Mike McQueen:

And I would say typically 3rd grade is when most standardize testing kicks in and from my experience, I was elementary librarian 10 years that’s basically when I saw that tapering off of smothering kids with stuff that’s really interesting to them. And kids you know, focus of improving their reading skills and everything. You know and I think parents and teachers its probably that both lose sight of the importance and the value of tailoring to their interest.

Kelly Gallagher:

I think that 3rd grade you know, that is kind of the traditional turning point for a lot of kids although I have seen a lot more test prep in K to 2 than certainly that was ever there before.

If you look at the National Studies, you’ll see that the biggest drop off of reading generally occurs around the age of thirteen. So you know, its interesting that 3rd and 4th and even 5th graders when asked would often say they see themselves as readers, but those same kids when you ask them in 8th and 9th grade have come to a point in their life when they don’t see themselves as readers. So somethings sort of gets in the way of that development and it seems to happen on upper elementary, junior high school age.

Mike McQueen:

Right, and I think that as kids get older too you their interest and things change. And some of the things they read they made read certain things but they don’t think it counts as reading which is leads to my next question, I’m going to jump to the 3rd question. Why is it important to have a mixture of reading material, why is that important to struggling readers? What are different types of materials and why is it important that parents and teachers support the different types of materials?

Kelly Gallagher:

Well, kids are (9min) coming of age now in a world where there isn’t one type of reading material. I mean, kids should be reading all kinds of things. I think for example,  young kids should be reading comic books, they should be reading magazines, they should be reading blogs, they should be reading websites. The kinds of reading that they are going to have to, as adults to be a proficient reader.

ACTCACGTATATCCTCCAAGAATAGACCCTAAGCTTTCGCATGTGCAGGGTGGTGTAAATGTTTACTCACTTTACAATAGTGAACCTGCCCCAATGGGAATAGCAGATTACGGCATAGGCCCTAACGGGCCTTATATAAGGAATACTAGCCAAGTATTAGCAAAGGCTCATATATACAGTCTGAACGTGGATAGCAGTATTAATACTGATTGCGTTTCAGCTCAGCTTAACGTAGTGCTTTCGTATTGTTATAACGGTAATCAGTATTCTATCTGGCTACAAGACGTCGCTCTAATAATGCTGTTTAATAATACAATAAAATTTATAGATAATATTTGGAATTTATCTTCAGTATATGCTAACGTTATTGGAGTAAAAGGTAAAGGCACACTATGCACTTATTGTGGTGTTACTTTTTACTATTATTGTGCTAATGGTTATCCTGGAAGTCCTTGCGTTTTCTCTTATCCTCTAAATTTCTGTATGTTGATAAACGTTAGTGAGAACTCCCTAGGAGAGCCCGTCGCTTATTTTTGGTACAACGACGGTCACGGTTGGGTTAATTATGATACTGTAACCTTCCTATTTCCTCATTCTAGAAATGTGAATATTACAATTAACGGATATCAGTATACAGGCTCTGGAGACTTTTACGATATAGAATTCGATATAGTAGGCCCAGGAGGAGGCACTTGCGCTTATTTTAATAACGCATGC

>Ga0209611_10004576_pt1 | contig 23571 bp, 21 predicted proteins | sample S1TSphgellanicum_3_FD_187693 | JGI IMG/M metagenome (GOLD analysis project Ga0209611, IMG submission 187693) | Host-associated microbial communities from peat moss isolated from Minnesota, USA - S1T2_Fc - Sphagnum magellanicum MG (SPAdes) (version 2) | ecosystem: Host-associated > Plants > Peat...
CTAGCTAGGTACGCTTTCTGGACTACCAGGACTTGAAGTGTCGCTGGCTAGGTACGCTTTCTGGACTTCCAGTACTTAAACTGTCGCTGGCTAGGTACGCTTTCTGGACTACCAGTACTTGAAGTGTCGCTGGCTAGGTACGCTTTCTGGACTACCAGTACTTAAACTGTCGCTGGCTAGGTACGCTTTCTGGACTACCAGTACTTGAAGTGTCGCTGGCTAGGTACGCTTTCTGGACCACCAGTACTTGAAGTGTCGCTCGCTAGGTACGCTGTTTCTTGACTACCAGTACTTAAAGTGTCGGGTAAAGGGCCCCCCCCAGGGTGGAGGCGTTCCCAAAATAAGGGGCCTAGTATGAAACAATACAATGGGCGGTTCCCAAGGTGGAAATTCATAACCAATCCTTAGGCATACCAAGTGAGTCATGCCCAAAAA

I am not suggesting that a kid should read a website that really geared for olders kids or young adults. But that kid should be given a real wide diet of reading because its been my experience in talking with teachers across the country, that they are not getting a real wide diet of reading experiences in some of the classrooms that they’re in.

So, you know, this notion of being a literate human being means that you know, kids should have access to a wide variety of genre, a wide variety of even delivery systems you know online or tablet or you know, holding in your hand a comic book or magazine.

But kids who are real reluctant readers more than anybody else need in a variety kind of reading because it probably, the less you read, the less you are developing your background and prior knowledge. And when you get up in secondary school lack of prior knowledge and background becomes in my opinion, the largest reading impediment. I have kids in my classroom who can read the words, they can phonetically sound them out. They have the fluency to read them, you know, quickly enough and still have room to think about what they are reading but they don’t comprehend what they’re reading because they don’t have prior knowledge or background to tie the text to.